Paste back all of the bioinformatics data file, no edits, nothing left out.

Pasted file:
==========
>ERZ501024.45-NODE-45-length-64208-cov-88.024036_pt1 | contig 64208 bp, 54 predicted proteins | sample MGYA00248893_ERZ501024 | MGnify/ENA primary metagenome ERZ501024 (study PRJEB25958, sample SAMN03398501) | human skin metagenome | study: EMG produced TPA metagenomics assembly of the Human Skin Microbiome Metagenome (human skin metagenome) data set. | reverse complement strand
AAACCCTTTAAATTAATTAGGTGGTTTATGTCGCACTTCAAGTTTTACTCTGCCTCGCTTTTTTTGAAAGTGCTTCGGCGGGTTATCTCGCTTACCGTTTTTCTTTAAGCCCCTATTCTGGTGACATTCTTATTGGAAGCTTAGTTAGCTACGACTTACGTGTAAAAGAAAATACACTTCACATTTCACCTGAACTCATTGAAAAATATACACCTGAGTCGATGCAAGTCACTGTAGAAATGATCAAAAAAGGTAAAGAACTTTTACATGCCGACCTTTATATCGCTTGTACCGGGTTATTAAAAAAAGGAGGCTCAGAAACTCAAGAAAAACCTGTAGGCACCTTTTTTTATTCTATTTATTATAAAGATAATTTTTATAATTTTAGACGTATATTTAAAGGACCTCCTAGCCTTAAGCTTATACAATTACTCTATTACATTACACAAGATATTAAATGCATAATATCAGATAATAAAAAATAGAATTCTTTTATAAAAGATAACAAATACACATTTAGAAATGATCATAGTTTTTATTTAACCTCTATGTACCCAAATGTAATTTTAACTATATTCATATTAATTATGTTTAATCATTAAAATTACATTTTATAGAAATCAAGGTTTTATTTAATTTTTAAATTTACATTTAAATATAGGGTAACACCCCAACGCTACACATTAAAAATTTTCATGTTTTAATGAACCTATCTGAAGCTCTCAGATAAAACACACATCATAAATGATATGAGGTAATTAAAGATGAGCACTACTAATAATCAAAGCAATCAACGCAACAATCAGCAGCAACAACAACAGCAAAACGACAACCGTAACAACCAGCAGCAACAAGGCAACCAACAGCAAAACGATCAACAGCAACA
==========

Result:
>ERZ501024.45-NODE-45-length-64208-cov-88.024036_pt1 | contig 64208 bp, 54 predicted proteins | sample MGYA00248893_ERZ501024 | MGnify/ENA primary metagenome ERZ501024 (study PRJEB25958, sample SAMN03398501) | human skin metagenome | study: EMG produced TPA metagenomics assembly of the Human Skin Microbiome Metagenome (human skin metagenome) data set. | reverse complement strand
AAACCCTTTAAATTAATTAGGTGGTTTATGTCGCACTTCAAGTTTTACTCTGCCTCGCTTTTTTTGAAAGTGCTTCGGCGGGTTATCTCGCTTACCGTTTTTCTTTAAGCCCCTATTCTGGTGACATTCTTATTGGAAGCTTAGTTAGCTACGACTTACGTGTAAAAGAAAATACACTTCACATTTCACCTGAACTCATTGAAAAATATACACCTGAGTCGATGCAAGTCACTGTAGAAATGATCAAAAAAGGTAAAGAACTTTTACATGCCGACCTTTATATCGCTTGTACCGGGTTATTAAAAAAAGGAGGCTCAGAAACTCAAGAAAAACCTGTAGGCACCTTTTTTTATTCTATTTATTATAAAGATAATTTTTATAATTTTAGACGTATATTTAAAGGACCTCCTAGCCTTAAGCTTATACAATTACTCTATTACATTACACAAGATATTAAATGCATAATATCAGATAATAAAAAATAGAATTCTTTTATAAAAGATAACAAATACACATTTAGAAATGATCATAGTTTTTATTTAACCTCTATGTACCCAAATGTAATTTTAACTATATTCATATTAATTATGTTTAATCATTAAAATTACATTTTATAGAAATCAAGGTTTTATTTAATTTTTAAATTTACATTTAAATATAGGGTAACACCCCAACGCTACACATTAAAAATTTTCATGTTTTAATGAACCTATCTGAAGCTCTCAGATAAAACACACATCATAAATGATATGAGGTAATTAAAGATGAGCACTACTAATAATCAAAGCAATCAACGCAACAATCAGCAGCAACAACAACAGCAAAACGACAACCGTAACAACCAGCAGCAACAAGGCAACCAACAGCAAAACGATCAACAGCAACA